45% of employees admit to unsafe data access practices, Dell finds

Most employees know how important it is to protect sensitive enterprise information, but in practice many admit they engage in risky behavior.

That’s the conclusion of a new Dell survey of 2,608 professionals who handle confidential data at companies with 250 or more employees in eight countries, including Canada.

Nearly two in three employees (65 per cent) agree it’s their responsibility to protect confidential data, including educating themselves on possible risks and behaving in a way that protects their company.

But 45  per cent of respondents admitted to engaging in unsafe behaviors throughout the workday, says the study. For example, 46 per cent admit to connecting to public Wi-Fi to access confidential information, 49 per cent to using personal email accounts for work. Seventeen per cent admitted to losing a company issued device.

Percent of respondents admitting to engaging in unsafe behaviors throughout the workday. Dell graphic

Canadian respondents had nothing to boast of: 57 per cent admitted using corporate-issued devices to access personal social media accounts, second highest of all eight countries surveyed.

Those in highly regulated organizations are worse: 48 per cent said they have connected to public Wi-Fi to access confidential work information, more just over half  have used personal email accounts for confidential work communications. More than one in five (21 percent) have lost a company-issued work device.

These numbers are even higher among employees of small to mid-size organizations surveyed, said the report.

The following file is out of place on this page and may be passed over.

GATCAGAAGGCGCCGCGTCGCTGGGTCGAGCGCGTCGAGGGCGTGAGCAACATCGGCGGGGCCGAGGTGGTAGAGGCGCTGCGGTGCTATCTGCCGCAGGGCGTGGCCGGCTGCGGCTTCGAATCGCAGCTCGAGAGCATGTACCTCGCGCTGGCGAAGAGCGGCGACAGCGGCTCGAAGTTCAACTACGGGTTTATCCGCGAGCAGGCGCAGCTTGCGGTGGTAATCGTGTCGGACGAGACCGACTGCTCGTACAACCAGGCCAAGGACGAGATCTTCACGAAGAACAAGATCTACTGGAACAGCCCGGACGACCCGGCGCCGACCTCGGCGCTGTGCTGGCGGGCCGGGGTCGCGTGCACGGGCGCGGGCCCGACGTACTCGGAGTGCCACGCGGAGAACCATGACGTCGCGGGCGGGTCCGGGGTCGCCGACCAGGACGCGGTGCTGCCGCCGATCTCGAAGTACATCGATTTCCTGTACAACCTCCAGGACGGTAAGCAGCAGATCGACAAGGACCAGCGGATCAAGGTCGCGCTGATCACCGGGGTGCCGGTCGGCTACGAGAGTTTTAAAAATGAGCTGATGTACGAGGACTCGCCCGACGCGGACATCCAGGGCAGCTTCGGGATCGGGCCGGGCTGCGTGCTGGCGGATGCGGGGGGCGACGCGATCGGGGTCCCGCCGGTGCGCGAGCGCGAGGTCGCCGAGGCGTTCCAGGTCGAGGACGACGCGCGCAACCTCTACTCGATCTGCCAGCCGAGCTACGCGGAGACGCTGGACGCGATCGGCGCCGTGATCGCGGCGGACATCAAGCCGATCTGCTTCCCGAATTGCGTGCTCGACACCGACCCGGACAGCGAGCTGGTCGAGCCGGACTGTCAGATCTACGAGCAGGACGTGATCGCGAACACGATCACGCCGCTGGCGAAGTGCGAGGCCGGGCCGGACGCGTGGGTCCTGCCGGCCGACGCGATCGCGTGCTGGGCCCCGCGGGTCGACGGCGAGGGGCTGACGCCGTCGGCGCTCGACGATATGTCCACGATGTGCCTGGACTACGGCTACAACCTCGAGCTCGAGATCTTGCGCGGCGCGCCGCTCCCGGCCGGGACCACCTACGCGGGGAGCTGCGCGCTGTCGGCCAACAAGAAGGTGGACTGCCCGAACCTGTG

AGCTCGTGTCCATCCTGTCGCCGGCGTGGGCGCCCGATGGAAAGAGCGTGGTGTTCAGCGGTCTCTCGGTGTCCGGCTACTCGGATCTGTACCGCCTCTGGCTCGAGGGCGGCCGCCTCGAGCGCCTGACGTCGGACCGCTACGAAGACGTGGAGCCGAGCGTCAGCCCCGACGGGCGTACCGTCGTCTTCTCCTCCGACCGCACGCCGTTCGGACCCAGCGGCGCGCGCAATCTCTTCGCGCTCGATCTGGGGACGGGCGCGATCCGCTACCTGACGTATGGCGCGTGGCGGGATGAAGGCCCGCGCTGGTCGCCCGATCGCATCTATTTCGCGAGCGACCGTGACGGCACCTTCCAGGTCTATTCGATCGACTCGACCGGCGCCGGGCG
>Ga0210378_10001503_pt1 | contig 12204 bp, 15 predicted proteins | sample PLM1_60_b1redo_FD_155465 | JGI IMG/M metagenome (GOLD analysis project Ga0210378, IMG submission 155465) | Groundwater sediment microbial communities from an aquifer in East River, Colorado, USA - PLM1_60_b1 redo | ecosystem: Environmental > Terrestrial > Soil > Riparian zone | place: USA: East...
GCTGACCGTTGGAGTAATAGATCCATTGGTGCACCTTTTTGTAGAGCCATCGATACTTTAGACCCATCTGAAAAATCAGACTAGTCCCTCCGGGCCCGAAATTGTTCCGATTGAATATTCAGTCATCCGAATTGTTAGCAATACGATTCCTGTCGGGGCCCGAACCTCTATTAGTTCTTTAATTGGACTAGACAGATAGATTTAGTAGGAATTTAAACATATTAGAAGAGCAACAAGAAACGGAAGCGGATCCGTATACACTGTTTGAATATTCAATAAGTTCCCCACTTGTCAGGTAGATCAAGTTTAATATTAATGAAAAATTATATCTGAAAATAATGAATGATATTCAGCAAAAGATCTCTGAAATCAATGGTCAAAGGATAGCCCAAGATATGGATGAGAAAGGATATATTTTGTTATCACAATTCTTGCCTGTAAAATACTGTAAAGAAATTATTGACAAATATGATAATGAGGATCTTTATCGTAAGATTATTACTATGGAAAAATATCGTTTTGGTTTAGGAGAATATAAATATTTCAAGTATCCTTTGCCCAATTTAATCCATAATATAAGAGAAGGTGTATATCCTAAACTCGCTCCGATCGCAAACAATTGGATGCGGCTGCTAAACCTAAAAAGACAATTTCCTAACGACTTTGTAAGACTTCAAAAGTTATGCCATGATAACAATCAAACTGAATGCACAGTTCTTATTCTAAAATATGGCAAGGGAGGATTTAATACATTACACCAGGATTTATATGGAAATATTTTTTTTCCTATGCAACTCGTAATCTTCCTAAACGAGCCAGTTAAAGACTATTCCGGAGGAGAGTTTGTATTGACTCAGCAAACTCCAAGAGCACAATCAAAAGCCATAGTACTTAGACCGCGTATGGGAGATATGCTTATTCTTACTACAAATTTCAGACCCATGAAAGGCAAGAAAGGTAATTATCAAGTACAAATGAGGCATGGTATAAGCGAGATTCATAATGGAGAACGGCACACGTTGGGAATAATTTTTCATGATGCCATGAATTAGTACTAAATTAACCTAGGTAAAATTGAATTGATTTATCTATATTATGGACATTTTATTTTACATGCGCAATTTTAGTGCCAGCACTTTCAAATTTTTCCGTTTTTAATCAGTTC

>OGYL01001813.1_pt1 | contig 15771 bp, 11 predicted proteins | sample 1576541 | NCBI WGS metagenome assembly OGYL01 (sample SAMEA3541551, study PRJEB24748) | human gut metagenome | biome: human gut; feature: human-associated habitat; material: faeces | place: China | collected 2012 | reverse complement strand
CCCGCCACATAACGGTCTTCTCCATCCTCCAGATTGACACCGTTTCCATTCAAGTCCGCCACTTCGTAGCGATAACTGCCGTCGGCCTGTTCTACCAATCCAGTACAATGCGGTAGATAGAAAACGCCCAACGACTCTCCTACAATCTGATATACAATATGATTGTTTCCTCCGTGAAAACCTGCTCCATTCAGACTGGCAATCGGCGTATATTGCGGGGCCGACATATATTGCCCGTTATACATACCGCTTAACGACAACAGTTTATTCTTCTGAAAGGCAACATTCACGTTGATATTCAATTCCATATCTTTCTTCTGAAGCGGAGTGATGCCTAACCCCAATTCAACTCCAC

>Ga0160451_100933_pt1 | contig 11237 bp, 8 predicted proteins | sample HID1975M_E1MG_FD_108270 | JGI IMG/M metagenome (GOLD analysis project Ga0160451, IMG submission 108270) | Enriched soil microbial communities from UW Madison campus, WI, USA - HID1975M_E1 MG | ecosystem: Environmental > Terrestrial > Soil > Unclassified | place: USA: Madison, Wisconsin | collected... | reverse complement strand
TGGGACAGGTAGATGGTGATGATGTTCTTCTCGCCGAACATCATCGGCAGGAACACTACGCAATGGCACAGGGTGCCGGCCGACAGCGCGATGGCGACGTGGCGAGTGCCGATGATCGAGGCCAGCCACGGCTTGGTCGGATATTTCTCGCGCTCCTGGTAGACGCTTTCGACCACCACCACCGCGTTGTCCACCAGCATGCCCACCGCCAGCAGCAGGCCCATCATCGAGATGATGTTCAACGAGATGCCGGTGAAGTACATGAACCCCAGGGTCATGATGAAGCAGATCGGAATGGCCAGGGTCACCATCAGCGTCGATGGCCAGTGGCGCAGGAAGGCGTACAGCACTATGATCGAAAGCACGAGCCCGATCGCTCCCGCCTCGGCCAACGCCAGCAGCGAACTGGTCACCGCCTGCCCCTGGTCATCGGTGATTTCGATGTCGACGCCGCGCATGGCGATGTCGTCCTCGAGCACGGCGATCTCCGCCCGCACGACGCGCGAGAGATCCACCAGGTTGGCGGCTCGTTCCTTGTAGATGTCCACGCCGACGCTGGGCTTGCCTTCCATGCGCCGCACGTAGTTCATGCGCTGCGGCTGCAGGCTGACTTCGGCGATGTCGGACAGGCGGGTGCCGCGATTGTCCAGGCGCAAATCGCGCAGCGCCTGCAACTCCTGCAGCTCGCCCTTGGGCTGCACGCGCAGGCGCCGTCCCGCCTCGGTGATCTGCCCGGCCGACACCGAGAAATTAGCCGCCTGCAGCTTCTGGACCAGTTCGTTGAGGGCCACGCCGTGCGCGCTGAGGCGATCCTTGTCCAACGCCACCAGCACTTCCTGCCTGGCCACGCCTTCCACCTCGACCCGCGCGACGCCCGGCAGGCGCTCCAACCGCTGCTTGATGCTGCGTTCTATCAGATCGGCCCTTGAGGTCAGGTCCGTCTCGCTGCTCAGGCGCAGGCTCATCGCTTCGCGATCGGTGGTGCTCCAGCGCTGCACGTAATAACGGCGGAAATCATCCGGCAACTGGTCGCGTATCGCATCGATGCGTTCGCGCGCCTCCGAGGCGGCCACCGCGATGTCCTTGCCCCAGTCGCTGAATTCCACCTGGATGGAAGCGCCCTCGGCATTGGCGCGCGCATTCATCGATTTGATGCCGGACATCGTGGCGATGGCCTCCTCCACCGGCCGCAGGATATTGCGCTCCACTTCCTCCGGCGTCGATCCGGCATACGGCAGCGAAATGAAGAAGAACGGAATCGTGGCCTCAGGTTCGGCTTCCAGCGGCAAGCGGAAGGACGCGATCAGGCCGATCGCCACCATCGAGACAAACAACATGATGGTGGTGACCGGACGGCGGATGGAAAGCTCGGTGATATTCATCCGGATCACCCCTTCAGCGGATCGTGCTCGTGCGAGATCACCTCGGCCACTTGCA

“Perhaps one of the most shocking findings is that more than one in three employees (35 per cent) say it’s common to take corporate information with them when leaving a company,” says the report.

Imran Ahmad, partner and national leader of the cybersecurity law practice at Toronto-based Miller Thomson LLP, said in an interview the report underscores that many organizations aren’t giving staff security awareness training, or if they do it isn’t sinking in. “A lot of people don’t do the training. And when you get to the enterprise [large organization] level it’s a mixed bag: Some are great and they do actually track and audit” who is trained. “But the vast majority may get one training session.”

“You need the constant refresher, and that’s part of the fiduciary responsibility of the board.”

Interestingly, only 36 per cent of respondents very confident in their knowledge of how to protect sensitive company information. While two in three said they are required to take cybersecurity training on protecting sensitive data, 18 per cent still conducted unsafe behavior in the workplace without realizing what they were doing was wrong, says the report. A quarter of respondents who had been trained said they did unsafe things because they just wanted to get their job done.

Twenty-one percent said the security put in place by IT slows down their work, while 21 per cent feel it’s difficult to keep up with changing security guidelines and policies.

The report concludes policies on confidential data usage and sharing in many companies are either unclear or not comprehensive enough to cover a range of office work.

“Organizations must stop simply telling employees not to share confidential information,” it says, “and instead unlock the ability for them to share confidential data when it makes sense, but in a secure and simple fashion.”

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Jim Love, Chief Content Officer, IT World Canada

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Howard Solomon
Howard Solomon
Currently a freelance writer. Former editor of ITWorldCanada.com and Computing Canada. An IT journalist since 1997, Howard has written for several of ITWC's sister publications, including ITBusiness.ca. Before arriving at ITWC he served as a staff reporter at the Calgary Herald and the Brampton (Ont.) Daily Times.

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